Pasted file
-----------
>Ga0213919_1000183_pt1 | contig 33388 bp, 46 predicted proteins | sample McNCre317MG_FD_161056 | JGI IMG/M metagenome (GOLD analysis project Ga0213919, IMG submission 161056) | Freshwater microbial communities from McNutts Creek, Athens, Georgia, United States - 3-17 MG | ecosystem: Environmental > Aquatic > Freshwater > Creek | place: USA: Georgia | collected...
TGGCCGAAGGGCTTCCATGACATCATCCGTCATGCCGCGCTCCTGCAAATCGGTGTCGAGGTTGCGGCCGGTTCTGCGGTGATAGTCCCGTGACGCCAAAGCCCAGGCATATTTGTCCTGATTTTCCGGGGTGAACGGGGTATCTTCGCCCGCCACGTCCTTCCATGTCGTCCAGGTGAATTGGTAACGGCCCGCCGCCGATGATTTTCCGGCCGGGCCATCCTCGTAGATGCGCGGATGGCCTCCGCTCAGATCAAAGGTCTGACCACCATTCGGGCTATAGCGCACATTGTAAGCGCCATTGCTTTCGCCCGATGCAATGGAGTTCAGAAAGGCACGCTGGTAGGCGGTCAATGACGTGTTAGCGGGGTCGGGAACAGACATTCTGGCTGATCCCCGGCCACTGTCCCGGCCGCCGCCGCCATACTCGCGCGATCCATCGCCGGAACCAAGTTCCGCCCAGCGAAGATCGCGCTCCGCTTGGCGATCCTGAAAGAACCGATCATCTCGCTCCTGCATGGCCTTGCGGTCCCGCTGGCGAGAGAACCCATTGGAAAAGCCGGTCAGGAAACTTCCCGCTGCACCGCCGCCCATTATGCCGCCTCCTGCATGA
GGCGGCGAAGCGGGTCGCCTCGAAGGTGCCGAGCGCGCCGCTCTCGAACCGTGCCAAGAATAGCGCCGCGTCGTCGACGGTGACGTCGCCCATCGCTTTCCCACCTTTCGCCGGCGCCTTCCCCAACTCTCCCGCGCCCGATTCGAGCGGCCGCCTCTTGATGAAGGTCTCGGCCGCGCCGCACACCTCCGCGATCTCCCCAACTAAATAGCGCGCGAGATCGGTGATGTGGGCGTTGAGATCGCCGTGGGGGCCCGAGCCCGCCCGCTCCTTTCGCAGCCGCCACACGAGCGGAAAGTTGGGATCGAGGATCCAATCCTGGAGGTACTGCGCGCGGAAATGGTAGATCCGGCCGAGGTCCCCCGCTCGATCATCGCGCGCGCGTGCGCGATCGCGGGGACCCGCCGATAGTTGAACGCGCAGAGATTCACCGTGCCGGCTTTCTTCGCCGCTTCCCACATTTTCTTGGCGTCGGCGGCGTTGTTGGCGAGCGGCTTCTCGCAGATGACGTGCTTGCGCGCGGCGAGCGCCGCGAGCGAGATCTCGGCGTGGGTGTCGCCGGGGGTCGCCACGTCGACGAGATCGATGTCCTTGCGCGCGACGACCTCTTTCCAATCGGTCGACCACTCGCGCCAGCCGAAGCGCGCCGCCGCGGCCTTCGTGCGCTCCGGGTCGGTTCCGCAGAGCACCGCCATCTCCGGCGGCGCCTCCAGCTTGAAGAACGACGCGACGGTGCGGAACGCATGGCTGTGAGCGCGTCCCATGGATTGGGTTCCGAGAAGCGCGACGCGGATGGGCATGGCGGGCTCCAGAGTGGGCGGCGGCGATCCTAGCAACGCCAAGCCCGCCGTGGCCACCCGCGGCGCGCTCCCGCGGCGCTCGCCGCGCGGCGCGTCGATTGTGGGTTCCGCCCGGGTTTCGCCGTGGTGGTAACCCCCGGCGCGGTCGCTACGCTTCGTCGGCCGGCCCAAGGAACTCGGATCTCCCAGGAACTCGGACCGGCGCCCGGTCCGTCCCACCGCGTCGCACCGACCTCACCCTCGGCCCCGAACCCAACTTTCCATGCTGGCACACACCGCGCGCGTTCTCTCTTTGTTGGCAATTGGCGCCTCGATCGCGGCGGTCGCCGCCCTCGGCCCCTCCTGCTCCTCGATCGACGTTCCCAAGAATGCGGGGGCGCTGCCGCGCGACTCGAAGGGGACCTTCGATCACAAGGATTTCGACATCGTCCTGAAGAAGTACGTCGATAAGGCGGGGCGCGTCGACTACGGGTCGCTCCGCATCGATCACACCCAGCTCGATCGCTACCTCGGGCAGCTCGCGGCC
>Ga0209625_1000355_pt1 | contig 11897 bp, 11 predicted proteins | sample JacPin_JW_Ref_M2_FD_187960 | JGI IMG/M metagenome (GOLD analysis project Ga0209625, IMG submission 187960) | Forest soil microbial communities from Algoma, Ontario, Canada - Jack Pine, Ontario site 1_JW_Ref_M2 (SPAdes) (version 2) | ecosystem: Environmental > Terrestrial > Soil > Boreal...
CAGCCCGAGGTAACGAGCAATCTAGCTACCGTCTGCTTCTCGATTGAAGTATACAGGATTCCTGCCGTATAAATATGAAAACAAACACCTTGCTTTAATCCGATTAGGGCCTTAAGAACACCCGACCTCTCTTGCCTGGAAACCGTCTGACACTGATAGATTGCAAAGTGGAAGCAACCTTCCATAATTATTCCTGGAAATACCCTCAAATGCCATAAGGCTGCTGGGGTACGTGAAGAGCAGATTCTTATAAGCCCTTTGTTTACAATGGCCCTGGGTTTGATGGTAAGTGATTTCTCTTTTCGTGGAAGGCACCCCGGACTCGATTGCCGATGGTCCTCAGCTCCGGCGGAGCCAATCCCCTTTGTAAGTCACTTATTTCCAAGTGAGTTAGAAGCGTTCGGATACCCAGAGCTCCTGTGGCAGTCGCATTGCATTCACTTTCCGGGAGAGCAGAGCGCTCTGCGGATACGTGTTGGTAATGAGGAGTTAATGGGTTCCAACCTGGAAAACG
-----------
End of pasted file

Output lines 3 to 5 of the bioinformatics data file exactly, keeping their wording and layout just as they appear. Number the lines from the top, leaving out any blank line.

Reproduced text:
GGCGGCGAAGCGGGTCGCCTCGAAGGTGCCGAGCGCGCCGCTCTCGAACCGTGCCAAGAATAGCGCCGCGTCGTCGACGGTGACGTCGCCCATCGCTTTCCCACCTTTCGCCGGCGCCTTCCCCAACTCTCCCGCGCCCGATTCGAGCGGCCGCCTCTTGATGAAGGTCTCGGCCGCGCCGCACACCTCCGCGATCTCCCCAACTAAATAGCGCGCGAGATCGGTGATGTGGGCGTTGAGATCGCCGTGGGGGCCCGAGCCCGCCCGCTCCTTTCGCAGCCGCCACACGAGCGGAAAGTTGGGATCGAGGATCCAATCCTGGAGGTACTGCGCGCGGAAATGGTAGATCCGGCCGAGGTCCCCCGCTCGATCATCGCGCGCGCGTGCGCGATCGCGGGGACCCGCCGATAGTTGAACGCGCAGAGATTCACCGTGCCGGCTTTCTTCGCCGCTTCCCACATTTTCTTGGCGTCGGCGGCGTTGTTGGCGAGCGGCTTCTCGCAGATGACGTGCTTGCGCGCGGCGAGCGCCGCGAGCGAGATCTCGGCGTGGGTGTCGCCGGGGGTCGCCACGTCGACGAGATCGATGTCCTTGCGCGCGACGACCTCTTTCCAATCGGTCGACCACTCGCGCCAGCCGAAGCGCGCCGCCGCGGCCTTCGTGCGCTCCGGGTCGGTTCCGCAGAGCACCGCCATCTCCGGCGGCGCCTCCAGCTTGAAGAACGACGCGACGGTGCGGAACGCATGGCTGTGAGCGCGTCCCATGGATTGGGTTCCGAGAAGCGCGACGCGGATGGGCATGGCGGGCTCCAGAGTGGGCGGCGGCGATCCTAGCAACGCCAAGCCCGCCGTGGCCACCCGCGGCGCGCTCCCGCGGCGCTCGCCGCGCGGCGCGTCGATTGTGGGTTCCGCCCGGGTTTCGCCGTGGTGGTAACCCCCGGCGCGGTCGCTACGCTTCGTCGGCCGGCCCAAGGAACTCGGATCTCCCAGGAACTCGGACCGGCGCCCGGTCCGTCCCACCGCGTCGCACCGACCTCACCCTCGGCCCCGAACCCAACTTTCCATGCTGGCACACACCGCGCGCGTTCTCTCTTTGTTGGCAATTGGCGCCTCGATCGCGGCGGTCGCCGCCCTCGGCCCCTCCTGCTCCTCGATCGACGTTCCCAAGAATGCGGGGGCGCTGCCGCGCGACTCGAAGGGGACCTTCGATCACAAGGATTTCGACATCGTCCTGAAGAAGTACGTCGATAAGGCGGGGCGCGTCGACTACGGGTCGCTCCGCATCGATCACACCCAGCTCGATCGCTACCTCGGGCAGCTCGCGGCC
>Ga0209625_1000355_pt1 | contig 11897 bp, 11 predicted proteins | sample JacPin_JW_Ref_M2_FD_187960 | JGI IMG/M metagenome (GOLD analysis project Ga0209625, IMG submission 187960) | Forest soil microbial communities from Algoma, Ontario, Canada - Jack Pine, Ontario site 1_JW_Ref_M2 (SPAdes) (version 2) | ecosystem: Environmental > Terrestrial > Soil > Boreal...
CAGCCCGAGGTAACGAGCAATCTAGCTACCGTCTGCTTCTCGATTGAAGTATACAGGATTCCTGCCGTATAAATATGAAAACAAACACCTTGCTTTAATCCGATTAGGGCCTTAAGAACACCCGACCTCTCTTGCCTGGAAACCGTCTGACACTGATAGATTGCAAAGTGGAAGCAACCTTCCATAATTATTCCTGGAAATACCCTCAAATGCCATAAGGCTGCTGGGGTACGTGAAGAGCAGATTCTTATAAGCCCTTTGTTTACAATGGCCCTGGGTTTGATGGTAAGTGATTTCTCTTTTCGTGGAAGGCACCCCGGACTCGATTGCCGATGGTCCTCAGCTCCGGCGGAGCCAATCCCCTTTGTAAGTCACTTATTTCCAAGTGAGTTAGAAGCGTTCGGATACCCAGAGCTCCTGTGGCAGTCGCATTGCATTCACTTTCCGGGAGAGCAGAGCGCTCTGCGGATACGTGTTGGTAATGAGGAGTTAATGGGTTCCAACCTGGAAAACG